Churchill and the Arctic have many splendid nights of  spectacular aurora borealis..especially at this time of year. “Northern lights” are an amazing experience for anyone lucky enough to make it far enough north to take it in. Further north and closer to the  Arctic Circle, the sky has been displaying other fantastic colors since December – but these are different then the aurora borealis.

A rare appearance of polar stratospheric clouds has presented itself on Earth’s  northern polar region. These clouds, commonly associated with the formation of ozone  holes, form much higher (25 km)in our stratosphere than other more ordinary clouds (5-10 km) and produce incredible colors around the time of sunset.

Polar stratospheric clouds in  Skedsmokorset, Norway. Photo Ivar Marthinusen.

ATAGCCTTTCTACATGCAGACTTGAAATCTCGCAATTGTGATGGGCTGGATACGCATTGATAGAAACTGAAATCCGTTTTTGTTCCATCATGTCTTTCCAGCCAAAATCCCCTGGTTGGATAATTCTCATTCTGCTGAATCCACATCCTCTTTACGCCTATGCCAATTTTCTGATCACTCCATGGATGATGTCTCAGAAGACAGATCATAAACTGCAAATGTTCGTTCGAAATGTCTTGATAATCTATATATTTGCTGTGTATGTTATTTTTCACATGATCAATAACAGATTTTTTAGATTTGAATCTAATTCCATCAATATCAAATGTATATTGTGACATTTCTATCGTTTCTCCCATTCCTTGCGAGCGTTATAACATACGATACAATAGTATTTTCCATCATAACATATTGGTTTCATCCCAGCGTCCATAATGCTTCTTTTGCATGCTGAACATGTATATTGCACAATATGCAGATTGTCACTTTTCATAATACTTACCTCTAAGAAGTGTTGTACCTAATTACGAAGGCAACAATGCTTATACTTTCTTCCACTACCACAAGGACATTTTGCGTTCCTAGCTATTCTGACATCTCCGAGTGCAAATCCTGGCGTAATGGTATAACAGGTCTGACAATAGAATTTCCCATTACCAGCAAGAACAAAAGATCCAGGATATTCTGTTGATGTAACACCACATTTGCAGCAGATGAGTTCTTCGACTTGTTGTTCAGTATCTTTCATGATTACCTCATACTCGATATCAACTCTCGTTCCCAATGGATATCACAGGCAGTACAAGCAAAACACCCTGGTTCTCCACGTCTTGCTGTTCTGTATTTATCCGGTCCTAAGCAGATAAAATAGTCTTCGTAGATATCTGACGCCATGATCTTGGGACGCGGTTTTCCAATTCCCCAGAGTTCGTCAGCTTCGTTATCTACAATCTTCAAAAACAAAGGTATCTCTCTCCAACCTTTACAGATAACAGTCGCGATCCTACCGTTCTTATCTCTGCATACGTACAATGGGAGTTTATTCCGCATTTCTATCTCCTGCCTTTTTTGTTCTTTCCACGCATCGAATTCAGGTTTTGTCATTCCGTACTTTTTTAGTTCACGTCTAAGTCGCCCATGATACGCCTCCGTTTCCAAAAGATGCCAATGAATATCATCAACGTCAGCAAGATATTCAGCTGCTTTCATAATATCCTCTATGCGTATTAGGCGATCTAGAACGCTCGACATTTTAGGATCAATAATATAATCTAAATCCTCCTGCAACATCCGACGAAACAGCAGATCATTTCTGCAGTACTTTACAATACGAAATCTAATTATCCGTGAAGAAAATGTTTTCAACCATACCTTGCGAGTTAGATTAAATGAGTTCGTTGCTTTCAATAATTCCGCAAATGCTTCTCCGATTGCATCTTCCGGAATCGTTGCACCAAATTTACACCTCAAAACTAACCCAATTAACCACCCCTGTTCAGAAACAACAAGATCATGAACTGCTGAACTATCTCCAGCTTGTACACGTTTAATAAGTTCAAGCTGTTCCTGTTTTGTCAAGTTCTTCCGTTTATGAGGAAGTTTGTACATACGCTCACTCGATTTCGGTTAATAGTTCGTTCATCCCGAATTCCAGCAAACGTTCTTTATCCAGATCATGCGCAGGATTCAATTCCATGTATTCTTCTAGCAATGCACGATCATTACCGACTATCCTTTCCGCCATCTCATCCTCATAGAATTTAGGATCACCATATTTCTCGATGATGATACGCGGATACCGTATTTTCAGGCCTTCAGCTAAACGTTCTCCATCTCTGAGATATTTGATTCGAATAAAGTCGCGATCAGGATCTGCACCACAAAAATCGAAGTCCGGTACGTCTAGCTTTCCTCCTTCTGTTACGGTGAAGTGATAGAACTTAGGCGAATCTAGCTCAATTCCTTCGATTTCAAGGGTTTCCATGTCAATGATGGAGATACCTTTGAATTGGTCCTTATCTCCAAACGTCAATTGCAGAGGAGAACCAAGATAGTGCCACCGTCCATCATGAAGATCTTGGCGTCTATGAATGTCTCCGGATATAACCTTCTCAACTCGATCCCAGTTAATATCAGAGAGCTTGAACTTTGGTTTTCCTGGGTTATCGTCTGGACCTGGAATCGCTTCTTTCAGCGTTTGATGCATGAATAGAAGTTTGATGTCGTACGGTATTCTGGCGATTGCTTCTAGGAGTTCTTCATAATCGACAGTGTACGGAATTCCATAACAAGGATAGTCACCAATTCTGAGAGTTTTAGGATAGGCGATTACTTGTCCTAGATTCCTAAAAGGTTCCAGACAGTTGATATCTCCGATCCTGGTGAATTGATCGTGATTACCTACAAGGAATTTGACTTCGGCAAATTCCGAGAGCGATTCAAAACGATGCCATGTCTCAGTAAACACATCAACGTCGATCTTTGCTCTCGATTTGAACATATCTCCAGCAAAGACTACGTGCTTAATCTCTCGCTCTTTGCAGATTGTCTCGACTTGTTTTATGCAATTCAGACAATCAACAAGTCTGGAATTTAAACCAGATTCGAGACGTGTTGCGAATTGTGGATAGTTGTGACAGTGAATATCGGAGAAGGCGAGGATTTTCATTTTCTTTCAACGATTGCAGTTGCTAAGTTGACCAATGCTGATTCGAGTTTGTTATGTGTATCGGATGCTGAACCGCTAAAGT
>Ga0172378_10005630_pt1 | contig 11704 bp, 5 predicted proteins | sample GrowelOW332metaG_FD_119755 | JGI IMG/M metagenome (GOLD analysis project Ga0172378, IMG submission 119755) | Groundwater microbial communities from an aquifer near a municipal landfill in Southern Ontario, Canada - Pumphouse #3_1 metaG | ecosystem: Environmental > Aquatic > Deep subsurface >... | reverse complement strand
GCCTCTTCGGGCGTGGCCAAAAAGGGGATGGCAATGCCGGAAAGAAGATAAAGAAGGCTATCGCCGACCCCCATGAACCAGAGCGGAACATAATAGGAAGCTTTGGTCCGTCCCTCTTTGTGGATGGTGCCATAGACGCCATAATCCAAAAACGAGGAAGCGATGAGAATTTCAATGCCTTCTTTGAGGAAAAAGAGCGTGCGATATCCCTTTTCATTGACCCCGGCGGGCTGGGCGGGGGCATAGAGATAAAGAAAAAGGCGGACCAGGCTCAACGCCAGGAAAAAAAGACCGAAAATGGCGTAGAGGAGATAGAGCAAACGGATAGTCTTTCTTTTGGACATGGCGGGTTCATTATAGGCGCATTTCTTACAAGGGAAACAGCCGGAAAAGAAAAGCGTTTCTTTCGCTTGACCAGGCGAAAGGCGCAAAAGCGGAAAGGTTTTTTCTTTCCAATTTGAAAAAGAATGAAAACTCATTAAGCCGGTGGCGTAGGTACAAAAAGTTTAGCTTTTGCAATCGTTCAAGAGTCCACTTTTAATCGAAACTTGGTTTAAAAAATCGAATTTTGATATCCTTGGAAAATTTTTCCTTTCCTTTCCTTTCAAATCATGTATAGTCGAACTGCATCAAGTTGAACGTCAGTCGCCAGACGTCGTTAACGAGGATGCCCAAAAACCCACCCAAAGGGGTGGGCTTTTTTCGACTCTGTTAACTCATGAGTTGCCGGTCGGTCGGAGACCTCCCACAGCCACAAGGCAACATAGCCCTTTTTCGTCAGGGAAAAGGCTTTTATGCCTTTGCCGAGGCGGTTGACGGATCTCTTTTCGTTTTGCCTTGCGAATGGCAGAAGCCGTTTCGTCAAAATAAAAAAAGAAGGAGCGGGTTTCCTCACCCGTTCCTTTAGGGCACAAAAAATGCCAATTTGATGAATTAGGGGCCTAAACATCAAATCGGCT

Polar stratospheric clouds in Skedsmokorset, Norway. Ivar Marthinusen photo.

“Right after sunset on Dec. 22nd, the clouds were so bright they were uncomfortable to look at directly,” says Marthinusen.

Forming when temperatures reach minus 85 C in the lower stratosphere, these icy jewels of the sky are also known as “nacreous” or “mother of pearl” clouds.  Sunlight glimmering through the minute ice particles cause the soft, though iridescent colors by means of diffraction. Unfortunately these breathtaking polar stratospheric clouds have a dark lining. They are known now to be associated with ozone destruction.

Polar stratospheric clouds. Photo courtesy of Wikipedia.

Polar stratospheric clouds. Wikipedia photo.

However, on the positive side, these clouds can be viewed as a accentuated reminder to carefully watch how we can conserve different energy sources on our planet.

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